HARRISBURG, Pa. (WHTM) – Some have concerns over water rates increasing in Harrisburg, but the capital city, in part, is paying for sins from decades ago.
When agents carried wagon wheels and wild west artifacts from former mayor Stephen Reed’s home, many did not realize that spurs could mean spiked sewer and water rates.
The attorney general office’s initial report upon charging Reed with almost 500 counts of theft and corruption outlined a system where he was accused of diverting sewer funds and Harrisburg Authority administrative fees into a “Special Projects Fund”. Agents concluded Reed spent millions of dollars meant for infrastructure upgrades on artifacts for museums that never came to fruition.
Shannon Gority Williams, CEO of Capital Region Water, would not make the direct connection to a misuse of funds, but did say infrastructure was neglected over a long period of time.
Century-old pipes are showing their age and have already created catastrophic occurrences, and it may continue.
“We anticipate that we’re going to have significant expenses for the foreseeable future here,” Williams said, “and the way we recover these are through user rates to help prevent catastrophic events in the future”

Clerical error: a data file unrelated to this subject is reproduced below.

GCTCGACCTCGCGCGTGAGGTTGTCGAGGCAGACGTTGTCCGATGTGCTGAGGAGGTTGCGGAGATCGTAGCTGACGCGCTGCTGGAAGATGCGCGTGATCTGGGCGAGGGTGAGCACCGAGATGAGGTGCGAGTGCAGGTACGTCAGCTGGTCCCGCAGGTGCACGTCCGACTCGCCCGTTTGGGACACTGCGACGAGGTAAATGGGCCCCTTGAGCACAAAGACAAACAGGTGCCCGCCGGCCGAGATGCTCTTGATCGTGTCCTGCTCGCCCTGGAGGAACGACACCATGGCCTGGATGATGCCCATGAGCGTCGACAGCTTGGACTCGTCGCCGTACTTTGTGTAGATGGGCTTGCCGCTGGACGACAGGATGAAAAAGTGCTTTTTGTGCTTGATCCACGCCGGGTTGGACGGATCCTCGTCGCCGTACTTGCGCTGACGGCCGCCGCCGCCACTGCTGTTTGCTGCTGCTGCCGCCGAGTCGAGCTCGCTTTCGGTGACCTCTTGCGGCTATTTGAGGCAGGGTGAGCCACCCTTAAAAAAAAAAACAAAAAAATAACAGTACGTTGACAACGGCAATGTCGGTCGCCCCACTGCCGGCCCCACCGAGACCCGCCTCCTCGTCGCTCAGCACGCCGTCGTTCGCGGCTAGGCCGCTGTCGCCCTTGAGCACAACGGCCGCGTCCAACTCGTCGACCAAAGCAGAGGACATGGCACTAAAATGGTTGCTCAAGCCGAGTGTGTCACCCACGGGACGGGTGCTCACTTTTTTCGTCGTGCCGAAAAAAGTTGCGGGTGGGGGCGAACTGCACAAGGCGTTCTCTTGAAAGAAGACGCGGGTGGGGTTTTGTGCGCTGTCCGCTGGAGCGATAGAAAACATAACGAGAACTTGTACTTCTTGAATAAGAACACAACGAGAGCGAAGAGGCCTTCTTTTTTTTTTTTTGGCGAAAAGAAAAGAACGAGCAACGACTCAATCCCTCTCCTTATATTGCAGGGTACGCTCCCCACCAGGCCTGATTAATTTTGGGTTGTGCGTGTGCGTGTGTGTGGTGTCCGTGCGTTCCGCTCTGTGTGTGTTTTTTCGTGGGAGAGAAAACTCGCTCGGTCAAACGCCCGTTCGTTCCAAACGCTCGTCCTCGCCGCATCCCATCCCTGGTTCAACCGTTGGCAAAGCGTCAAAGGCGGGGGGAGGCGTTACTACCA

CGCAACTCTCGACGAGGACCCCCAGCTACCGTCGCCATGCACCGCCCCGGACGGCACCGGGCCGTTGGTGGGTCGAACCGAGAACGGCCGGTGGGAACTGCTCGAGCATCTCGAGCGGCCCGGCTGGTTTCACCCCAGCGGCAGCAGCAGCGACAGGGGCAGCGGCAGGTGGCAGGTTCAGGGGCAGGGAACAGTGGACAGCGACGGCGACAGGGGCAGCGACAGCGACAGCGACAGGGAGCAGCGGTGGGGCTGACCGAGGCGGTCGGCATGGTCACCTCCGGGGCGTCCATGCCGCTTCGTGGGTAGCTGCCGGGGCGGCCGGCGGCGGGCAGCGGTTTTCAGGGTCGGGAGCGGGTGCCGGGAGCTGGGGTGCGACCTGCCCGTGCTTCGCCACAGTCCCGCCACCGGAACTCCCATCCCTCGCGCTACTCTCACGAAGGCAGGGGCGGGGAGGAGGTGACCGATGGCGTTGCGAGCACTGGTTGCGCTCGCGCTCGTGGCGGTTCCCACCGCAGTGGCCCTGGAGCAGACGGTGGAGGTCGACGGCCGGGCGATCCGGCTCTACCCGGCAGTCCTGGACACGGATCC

Capital Region Water bought the water system from Harrisburg in 2010 and has since slowly transitioned the sewer system into its control.
“This means a lot of work wasn’t done,” she said, “and now it’s up to us to make sure that it is done.”
Over the past few years, Capital Region Water has slowly been rooting around to check for cavities. GIS mapping and “sewer bots” have been used to get a baseline of the infrastructure below the surface. Like a life-long smoker that never went to the doctor, the cancer has finally been detected.
“We have found a significant number of voids, number of issues,” Williams said. “here were a handful of maybe about 40 sinkholes.”
While she said people shouldn’t be too concerned, Williams said a contractor was hired to manage and repair some of the more hazardous voids before they become sinkholes.
Capital Region Water said there are many factors going into the rate increases, such as federal requirements attached to bond indentures, capital improvements, and administrative costs. Williams said CRW will apply for grants to help supplement these costs in order to keep rates down as much as possible.
“We’re still kind of in triage mode, kind of reacting to things that happened,” she said. “We’re at the same point trying to get to a point where we can be proactive.”